Sometimes, it becomes clear that there is a sense of animosity among some of the participants in a meeting. If this happens, remain neutral. Acknowledge that there are differing points of view and remember that conflicts can have positive and negative effects. Emphasise the positive and try to clarify differences by summarising alternative opinions on a flip chart. This will help isolate areas of disagreement or misunderstanding. When doing this, ask “closed” questions to get direct answers and clear information. “Open” questions will tempt people to go off at a tangent or make unsupported statements.
The natural inclination of a senior manager is to take control of the situation. In a meeting environment, an overly dominant boss may cause the other participants to stay quiet, dither, or simply agree when they ought to be pushing back. When a senior colleague drops into your meeting, acknowledge their presence but do not feel obliged to let them take over. It is only natural to invite comments, but maintain control by asking everyone else for feedback as well. If all else fails, tactfully remind the boss that the discussion in your meetings is usually a lot more animated. They may get the hint.
Leaders at all levels must know how to get the most out of their teams. This includes gaining full co-operation from team members whenever there is a group meeting. Therefore, study the group dynamics and take the necessary steps to maintain control and provide direction. In the end, the success or failure depends on the person in charge.
TIPS TO WIN
The opening question
Consider changing the way you start a meeting with your team. Instead of going straight to the first item on the agenda, which is usually an update or the minute of the previous meeting, kick off with something that surprises people, yet get things moving in the right direction. Make a conscious effort to set the tone, examine the key purpose and stimulate creativity. Present your opening question in a way that encourages discussion, requires people to think a bit and expect answers. Of course, consider the context of the meeting, but you might ask something like: "How can we increase sales by 10 per cent in the next three months without increasing costs?"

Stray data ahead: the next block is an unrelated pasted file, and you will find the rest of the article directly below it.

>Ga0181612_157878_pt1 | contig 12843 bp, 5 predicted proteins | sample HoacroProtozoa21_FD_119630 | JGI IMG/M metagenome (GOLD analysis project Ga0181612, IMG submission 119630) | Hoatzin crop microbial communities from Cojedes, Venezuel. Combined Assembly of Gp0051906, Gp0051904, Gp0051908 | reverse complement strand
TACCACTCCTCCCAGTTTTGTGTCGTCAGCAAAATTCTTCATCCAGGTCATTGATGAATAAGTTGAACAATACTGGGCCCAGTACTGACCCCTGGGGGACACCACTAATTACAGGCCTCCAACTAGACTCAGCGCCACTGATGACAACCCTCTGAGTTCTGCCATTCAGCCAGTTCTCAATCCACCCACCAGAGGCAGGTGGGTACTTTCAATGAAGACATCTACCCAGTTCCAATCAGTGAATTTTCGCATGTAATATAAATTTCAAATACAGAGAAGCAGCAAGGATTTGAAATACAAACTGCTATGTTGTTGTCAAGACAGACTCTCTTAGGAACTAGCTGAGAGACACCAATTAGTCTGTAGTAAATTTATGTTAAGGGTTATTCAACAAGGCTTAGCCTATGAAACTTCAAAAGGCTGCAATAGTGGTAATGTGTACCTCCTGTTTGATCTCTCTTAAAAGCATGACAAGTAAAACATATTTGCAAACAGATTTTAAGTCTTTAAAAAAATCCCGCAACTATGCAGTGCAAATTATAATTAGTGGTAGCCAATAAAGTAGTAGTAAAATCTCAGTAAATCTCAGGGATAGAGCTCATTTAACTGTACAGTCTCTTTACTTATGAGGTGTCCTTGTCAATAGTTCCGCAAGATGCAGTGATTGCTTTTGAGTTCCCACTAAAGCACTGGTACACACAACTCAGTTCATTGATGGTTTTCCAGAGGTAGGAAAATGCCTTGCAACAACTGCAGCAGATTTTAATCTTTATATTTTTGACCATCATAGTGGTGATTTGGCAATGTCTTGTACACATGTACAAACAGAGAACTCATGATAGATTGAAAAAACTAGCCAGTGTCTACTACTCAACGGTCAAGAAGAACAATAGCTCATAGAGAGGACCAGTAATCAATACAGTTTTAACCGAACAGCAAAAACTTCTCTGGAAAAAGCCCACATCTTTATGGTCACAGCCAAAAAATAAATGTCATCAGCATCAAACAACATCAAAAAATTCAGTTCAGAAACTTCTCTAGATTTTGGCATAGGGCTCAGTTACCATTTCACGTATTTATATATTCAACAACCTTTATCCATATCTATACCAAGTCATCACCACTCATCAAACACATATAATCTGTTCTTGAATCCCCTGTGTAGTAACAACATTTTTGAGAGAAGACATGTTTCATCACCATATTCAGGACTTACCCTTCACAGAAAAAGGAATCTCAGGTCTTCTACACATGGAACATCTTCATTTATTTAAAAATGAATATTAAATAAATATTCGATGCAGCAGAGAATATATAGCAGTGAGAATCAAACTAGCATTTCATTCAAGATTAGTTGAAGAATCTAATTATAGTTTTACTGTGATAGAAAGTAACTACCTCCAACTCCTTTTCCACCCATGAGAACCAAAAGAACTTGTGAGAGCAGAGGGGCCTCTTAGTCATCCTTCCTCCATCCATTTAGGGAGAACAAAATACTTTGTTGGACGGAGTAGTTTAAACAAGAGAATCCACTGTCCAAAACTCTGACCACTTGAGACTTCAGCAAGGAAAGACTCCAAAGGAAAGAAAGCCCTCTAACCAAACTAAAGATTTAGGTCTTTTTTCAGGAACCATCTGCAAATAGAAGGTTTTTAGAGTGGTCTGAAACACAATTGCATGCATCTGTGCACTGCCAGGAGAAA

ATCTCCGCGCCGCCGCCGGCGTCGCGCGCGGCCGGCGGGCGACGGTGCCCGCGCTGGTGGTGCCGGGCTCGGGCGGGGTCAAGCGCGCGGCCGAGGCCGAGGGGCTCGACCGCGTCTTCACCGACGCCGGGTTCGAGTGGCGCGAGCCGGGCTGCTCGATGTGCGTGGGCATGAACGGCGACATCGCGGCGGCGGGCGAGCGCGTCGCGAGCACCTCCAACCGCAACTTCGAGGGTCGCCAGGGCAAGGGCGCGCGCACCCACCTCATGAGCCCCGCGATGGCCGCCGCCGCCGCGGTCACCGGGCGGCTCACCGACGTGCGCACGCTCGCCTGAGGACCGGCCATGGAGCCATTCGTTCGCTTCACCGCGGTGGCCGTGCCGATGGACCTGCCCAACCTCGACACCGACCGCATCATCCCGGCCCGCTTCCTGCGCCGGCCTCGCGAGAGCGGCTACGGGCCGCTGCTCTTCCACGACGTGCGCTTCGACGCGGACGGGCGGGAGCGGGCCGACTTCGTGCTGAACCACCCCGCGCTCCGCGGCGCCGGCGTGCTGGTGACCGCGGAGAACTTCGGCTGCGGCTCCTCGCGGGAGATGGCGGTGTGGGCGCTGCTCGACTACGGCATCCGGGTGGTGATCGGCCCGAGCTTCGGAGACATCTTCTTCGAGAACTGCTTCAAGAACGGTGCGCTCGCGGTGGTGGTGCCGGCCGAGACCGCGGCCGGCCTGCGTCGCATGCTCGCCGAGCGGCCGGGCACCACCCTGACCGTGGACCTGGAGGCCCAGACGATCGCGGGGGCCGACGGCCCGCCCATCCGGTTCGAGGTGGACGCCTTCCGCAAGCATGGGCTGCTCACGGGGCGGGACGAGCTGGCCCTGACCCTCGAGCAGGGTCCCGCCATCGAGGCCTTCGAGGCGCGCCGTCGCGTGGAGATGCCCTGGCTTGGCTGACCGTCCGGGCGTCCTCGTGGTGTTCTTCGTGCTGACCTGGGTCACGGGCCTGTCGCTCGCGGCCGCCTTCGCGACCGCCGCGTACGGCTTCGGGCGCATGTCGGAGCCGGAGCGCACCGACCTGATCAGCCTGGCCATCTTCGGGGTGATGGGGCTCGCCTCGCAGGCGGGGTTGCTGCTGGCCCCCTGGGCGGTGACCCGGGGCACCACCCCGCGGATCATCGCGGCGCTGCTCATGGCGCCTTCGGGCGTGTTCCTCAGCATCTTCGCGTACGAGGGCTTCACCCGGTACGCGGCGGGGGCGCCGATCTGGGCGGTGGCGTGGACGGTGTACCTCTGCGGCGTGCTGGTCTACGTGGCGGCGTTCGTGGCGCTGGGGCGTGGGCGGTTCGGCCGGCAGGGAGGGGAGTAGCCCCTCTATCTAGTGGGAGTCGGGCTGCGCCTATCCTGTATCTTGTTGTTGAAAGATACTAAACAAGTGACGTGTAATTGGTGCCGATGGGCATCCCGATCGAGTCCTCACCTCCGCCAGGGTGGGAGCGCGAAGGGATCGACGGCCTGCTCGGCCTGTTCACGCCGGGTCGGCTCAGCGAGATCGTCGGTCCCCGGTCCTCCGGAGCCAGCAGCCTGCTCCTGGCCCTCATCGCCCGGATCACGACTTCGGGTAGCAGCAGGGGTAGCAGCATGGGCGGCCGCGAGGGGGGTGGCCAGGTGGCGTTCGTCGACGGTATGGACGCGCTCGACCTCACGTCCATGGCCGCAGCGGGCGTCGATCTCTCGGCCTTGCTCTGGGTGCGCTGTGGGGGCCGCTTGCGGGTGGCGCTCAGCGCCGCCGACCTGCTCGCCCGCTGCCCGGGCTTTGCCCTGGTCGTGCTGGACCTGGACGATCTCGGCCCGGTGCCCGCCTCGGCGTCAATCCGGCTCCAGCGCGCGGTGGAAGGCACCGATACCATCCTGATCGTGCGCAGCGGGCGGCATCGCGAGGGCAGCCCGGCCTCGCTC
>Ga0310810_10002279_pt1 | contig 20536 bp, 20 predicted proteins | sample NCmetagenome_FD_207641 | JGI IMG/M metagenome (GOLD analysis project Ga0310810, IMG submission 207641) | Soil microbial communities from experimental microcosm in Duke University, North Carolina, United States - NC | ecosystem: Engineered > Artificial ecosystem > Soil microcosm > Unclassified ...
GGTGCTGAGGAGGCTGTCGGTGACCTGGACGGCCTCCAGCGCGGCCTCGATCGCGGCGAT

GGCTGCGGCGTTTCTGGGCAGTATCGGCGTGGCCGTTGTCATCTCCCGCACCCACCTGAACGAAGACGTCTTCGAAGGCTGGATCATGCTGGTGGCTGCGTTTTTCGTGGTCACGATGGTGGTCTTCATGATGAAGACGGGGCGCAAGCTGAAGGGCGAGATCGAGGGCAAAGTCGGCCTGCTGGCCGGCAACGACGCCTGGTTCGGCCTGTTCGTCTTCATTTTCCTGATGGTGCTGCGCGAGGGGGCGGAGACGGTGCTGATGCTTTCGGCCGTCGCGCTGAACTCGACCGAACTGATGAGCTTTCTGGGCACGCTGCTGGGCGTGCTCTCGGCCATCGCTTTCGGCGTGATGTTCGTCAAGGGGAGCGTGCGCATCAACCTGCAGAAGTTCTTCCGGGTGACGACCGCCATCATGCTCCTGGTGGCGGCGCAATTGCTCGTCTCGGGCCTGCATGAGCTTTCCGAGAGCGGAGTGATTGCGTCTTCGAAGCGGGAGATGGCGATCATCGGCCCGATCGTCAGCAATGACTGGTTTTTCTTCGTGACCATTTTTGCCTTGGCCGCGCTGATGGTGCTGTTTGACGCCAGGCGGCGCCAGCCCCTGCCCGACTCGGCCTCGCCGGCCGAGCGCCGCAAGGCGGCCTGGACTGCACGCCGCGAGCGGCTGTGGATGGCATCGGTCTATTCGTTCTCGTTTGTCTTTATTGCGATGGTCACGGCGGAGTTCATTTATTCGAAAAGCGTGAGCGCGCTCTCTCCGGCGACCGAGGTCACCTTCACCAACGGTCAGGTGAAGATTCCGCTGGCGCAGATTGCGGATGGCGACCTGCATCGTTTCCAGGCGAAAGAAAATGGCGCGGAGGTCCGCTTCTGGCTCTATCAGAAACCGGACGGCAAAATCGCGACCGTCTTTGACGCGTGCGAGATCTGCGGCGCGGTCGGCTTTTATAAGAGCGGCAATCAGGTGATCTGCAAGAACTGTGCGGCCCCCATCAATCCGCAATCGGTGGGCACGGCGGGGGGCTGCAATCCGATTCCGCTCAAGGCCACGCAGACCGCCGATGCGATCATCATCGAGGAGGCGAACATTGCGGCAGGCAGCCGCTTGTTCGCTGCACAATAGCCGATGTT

Meetings are not just a forum to share information or give individuals a platform to express their views. They should be used to prompt clearer or broader thinking and enhance problem-solving. During a meeting, try to get the participants to comment and build on what others have to say. Draw everyone into the discussion by asking whether they have anything to add or whether they have an alternative way of seeing things. By this approach, you will be sure to get a better range of ideas and more analytical thinking. The results will be more insightful and will build consensus and commitment at the same time.
You can use three basic styles when chairing a meeting: free fall, directive and semi-directive. The first lets participants set the agenda and allows the discussion to evolve as different issues are raised. This style works best when the participants can work without being directed, when the tone is deliberately informal, and when there is no specific time limit or outcome. The directive style sets out a clear agenda and specific objectives. This is appropriate when the participants expect to be driven, if time is tight or if outcomes are of utmost importance. A leader who knows a lot more about the subject than the other participants may adopt this approach. The semi-directive style allows for a high degree of flexibility. This style is especially useful when issues are not clear, agenda items need explanation along the way, or when you want to inspire new ways of thinking about specific problems. Most meetings fall into the semi-directive category but conclude in a directive style to ensure everyone is clear about the next steps.